In a world where differences between religious groups are often stressed, too few of us realise how many similarities there are between Christian beliefs and Paganism. Though many of us are aware of the pagan roots of some Christian traditions, such as the Yule log and holly, there are deeper rooted similarities than these Christmas trimmings. History has too many examples of conflicts over real or imagined religious differences; so a greater understanding of each other’s religion might bring a heightened sympathy between us.
The Neo-Pagan religions have many names, including Paganism, Asatru, Wicca, Witchcraft, and Druidism. While Paganism stresses a bond with nature and an acknowledgement of the natural cycle of life in the world, there is no one tenet of faith that all followers acknowledge as central to their religion.
The word “pagan” has a long and confused history. In the first centuries Anno Domini (also known as the Common Era), a Pagan was someone who did not believe in the Abrahamic religions. The Latin word “paganus” means countryman, and it is easy to see the link between this and the Pagan religion, which is often de-scribed as being that of country-folk.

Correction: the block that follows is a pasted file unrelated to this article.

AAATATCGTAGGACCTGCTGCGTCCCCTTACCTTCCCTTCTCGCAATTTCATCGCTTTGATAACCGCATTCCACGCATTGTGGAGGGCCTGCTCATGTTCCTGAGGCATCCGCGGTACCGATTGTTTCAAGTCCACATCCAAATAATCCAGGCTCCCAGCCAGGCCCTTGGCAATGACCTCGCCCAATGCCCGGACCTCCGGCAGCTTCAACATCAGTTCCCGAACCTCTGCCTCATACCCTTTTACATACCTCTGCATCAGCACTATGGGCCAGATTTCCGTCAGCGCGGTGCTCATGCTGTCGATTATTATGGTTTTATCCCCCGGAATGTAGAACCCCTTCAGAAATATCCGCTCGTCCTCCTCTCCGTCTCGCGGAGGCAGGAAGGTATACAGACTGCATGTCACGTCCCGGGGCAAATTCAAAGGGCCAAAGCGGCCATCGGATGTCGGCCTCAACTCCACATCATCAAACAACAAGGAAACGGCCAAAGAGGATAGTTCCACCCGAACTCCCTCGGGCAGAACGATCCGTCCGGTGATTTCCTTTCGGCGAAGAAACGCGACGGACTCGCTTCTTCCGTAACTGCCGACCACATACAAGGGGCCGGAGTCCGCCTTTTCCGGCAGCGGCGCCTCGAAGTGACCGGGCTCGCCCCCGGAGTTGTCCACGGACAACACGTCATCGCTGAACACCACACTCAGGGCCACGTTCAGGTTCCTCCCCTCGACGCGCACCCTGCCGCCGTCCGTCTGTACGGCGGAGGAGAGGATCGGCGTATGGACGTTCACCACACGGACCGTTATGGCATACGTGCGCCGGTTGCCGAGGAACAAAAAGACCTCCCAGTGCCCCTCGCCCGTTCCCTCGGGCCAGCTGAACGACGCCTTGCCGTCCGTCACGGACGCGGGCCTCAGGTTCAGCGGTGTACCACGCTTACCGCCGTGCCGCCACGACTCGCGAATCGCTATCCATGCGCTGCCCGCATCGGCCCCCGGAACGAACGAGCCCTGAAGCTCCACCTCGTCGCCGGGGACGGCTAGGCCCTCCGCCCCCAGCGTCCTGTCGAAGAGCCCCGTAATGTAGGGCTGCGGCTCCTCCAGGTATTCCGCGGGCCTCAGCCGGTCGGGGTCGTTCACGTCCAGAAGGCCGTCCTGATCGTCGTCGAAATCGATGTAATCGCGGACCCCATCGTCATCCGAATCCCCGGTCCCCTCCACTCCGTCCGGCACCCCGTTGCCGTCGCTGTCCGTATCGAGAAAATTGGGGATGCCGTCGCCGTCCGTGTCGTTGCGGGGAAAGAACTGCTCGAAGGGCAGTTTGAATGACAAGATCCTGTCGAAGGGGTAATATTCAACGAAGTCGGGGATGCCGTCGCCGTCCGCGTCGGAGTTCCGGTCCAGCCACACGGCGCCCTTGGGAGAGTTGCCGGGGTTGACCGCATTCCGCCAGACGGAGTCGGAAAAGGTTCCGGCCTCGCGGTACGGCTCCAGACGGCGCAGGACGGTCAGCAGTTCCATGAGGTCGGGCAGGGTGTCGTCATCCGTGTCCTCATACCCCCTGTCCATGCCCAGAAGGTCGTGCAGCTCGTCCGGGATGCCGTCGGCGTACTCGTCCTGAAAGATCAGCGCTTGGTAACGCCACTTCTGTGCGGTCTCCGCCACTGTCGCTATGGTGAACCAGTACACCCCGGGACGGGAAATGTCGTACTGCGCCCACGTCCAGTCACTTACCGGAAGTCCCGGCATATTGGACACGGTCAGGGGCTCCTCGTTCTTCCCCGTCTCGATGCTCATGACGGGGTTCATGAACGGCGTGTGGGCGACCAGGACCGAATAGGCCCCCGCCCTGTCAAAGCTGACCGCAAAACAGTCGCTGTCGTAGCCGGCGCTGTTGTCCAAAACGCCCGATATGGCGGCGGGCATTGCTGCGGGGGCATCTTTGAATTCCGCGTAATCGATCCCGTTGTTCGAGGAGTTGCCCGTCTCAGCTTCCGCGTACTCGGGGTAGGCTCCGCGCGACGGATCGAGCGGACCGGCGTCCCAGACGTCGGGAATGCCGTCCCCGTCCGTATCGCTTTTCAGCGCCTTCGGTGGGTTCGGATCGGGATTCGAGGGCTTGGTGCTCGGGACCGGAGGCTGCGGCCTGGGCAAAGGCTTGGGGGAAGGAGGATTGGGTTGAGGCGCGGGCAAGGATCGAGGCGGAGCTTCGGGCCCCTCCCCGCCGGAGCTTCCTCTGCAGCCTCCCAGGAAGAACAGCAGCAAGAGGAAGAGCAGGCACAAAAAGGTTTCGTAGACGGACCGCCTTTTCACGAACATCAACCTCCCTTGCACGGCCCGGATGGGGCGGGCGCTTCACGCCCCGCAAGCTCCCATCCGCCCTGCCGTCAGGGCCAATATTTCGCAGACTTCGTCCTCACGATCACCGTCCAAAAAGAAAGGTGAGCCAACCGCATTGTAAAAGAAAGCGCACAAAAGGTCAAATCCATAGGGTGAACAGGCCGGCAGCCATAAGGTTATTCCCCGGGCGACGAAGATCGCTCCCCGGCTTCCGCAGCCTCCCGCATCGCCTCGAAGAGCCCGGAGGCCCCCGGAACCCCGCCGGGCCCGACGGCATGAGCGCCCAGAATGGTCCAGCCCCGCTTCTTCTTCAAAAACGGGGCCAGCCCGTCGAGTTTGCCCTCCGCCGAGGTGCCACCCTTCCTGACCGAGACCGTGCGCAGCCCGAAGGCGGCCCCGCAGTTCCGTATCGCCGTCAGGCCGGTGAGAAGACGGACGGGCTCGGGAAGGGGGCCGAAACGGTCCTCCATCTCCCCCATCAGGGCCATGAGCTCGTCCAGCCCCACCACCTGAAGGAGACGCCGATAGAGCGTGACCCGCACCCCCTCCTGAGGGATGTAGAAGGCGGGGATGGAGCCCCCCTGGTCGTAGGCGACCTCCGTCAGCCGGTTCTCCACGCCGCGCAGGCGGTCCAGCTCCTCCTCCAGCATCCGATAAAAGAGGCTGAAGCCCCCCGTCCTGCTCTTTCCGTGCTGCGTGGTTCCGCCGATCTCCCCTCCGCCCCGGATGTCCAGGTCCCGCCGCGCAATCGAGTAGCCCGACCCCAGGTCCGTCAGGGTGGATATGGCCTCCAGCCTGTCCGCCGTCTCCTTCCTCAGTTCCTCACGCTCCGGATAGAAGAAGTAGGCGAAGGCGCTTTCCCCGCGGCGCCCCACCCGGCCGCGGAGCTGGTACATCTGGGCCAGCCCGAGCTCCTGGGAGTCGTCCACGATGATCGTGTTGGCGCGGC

Paganism celebrates the cycle of the year, and there is no central religious text; so it would have been accessible to peasants who could not read. Its emphasis on the changes that ordinary people could see around them in the trees and earth would have made sense to them.
Modern-day Paganism is de-scribed by the Pagan Federation (www.paganfed.org) as “a spiritual way of life which has its roots in the ancient nature religions of the world. . . We celebrate the sanctity of Nature, revering the Divine in all things; the vast, unknowable spirit that runs through the universe, both seen and unseen.”
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